Technology:  As our group has observed quite often, India’s infrastructure is vastly underdeveloped and the same can be said for its telecom industry.  Due to both the political environment and feasibility challenges, India’s mobile network is deployed through satellites as opposed to laying cables in the ground.  With the highly probative capital costs associated with deploying satellites and with average revenue per user at just $2, launching new technologies is highly unprofitable and the country remains largely penetrated with just 2G wireless network technology (voice and texting, no internet).

Marketing:  Since telecom services are largely a commodity as operators are unable to differentiate on technology and services, Vodafone has focused its efforts on marketing.  With the bottom 55% of subscribers generating just 5% of Vodafone India’s revenue, Mr. Ramanathan’s marketing strategy focused primarily on high value customers through a data intensive approach.  Mr. Ramanathan and his team have stratified their high value consumers base through 180 different usage characteristics in order to offer customized usage plans.  The goal of such an approach is to profitably increase the rate of usage for existing high value customers as well as to gain customers away from other carriers.  Vodafone’s results have been quite impressive.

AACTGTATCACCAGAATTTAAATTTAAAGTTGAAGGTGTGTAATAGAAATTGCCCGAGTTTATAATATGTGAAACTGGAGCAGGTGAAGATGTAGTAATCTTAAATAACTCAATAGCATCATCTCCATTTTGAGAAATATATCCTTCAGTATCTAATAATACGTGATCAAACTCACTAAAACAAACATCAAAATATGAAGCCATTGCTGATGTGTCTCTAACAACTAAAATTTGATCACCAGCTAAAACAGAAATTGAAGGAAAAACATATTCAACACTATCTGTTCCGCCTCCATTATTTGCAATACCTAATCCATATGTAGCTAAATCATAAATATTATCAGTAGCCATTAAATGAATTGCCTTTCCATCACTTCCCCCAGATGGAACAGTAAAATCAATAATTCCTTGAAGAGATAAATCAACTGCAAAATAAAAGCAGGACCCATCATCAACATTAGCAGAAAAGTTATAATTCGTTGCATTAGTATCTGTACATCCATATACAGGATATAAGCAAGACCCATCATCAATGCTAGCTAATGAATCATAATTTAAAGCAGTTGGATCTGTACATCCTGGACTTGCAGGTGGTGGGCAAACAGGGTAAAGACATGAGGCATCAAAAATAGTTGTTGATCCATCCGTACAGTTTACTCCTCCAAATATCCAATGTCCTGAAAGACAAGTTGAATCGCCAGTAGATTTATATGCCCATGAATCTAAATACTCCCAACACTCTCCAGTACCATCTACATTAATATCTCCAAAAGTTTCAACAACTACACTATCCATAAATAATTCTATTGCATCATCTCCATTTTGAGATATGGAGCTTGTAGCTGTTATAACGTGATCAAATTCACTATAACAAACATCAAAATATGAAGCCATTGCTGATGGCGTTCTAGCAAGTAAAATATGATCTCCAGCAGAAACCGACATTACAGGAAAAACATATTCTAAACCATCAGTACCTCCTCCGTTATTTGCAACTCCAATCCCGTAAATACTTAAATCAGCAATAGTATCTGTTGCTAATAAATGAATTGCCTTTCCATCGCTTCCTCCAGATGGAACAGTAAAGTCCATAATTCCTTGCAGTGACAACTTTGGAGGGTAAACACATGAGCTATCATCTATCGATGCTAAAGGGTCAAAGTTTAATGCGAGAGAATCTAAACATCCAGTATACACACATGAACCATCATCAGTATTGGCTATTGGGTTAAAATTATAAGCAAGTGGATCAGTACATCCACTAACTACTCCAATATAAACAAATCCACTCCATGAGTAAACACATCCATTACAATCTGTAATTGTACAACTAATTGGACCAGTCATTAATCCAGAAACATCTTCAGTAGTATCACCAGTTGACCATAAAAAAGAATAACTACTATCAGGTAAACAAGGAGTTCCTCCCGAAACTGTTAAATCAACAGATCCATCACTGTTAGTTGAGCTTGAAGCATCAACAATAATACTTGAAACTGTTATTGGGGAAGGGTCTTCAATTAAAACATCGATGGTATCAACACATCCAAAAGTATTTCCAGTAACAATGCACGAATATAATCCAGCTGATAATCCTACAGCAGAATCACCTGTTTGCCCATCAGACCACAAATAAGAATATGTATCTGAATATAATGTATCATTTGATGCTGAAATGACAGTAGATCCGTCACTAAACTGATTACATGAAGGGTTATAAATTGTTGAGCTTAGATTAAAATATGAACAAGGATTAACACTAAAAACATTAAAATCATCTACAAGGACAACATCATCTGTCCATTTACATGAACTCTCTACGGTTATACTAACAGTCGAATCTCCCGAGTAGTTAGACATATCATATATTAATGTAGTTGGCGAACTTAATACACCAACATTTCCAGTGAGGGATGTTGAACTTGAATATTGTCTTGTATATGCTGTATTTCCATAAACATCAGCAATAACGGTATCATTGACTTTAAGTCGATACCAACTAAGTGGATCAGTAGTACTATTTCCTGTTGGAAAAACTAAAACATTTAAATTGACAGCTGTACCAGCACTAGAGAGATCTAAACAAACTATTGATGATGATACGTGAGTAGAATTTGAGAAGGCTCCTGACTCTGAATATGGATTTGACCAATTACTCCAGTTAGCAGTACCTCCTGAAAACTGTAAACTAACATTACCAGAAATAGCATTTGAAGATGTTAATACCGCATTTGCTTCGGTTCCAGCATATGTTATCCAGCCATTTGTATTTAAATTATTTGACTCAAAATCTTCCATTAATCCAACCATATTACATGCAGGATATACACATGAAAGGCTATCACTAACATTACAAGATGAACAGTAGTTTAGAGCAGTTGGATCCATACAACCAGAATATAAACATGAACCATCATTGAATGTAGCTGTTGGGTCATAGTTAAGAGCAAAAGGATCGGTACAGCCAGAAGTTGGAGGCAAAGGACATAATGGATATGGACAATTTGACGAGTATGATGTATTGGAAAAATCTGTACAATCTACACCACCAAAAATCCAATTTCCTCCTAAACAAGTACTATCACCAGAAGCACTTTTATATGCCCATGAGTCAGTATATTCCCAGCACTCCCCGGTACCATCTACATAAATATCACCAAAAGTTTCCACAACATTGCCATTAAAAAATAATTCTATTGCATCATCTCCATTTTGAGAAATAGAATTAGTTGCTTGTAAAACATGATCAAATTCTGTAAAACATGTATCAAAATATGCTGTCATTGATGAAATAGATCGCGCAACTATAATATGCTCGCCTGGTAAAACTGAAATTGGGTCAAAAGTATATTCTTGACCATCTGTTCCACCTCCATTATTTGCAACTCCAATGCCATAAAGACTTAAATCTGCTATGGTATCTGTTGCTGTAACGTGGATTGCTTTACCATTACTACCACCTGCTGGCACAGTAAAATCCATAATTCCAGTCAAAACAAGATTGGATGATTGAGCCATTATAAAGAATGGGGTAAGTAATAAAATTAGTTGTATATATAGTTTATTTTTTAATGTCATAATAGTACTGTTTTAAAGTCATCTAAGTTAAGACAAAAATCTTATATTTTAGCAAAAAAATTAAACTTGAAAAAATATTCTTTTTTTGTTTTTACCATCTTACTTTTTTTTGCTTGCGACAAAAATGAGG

Thoughts on the Future:  Without the prevalence of credit cards, telecom operators are the single largest source of consumer transaction information.  This information base can be leveraged not just through customized data plans, but outside the telecom industry including delivering financial services such as banking.  This approach has been successful in other developing countries, most notably in Kenya by telecom operator Safaricom (A Vodafone subsidiary).

Additionally, it is not hard to imagine a consolidation wave amongst operators similar to those previously observed in developed countries.  Consolidation would allow operators to scale both new technology costs across a larger consumer base and combine the operators’ large retail channels.  Vodafone India has been acquisitive in the past and will likely be a leader in the future.

Overall, the visit was tremendously rich as Mr. Ramanathan’s business insights and marketing strategy were quite impressive and well-articulated.  While the problems faced by India’s wireless telecom operators are quite different from operators in America and the rest of the developed approach, it was both interesting and refreshing to hear how Vodafone has applied many of the same strategies and business acumen which we have studied at Tuck to their business in India.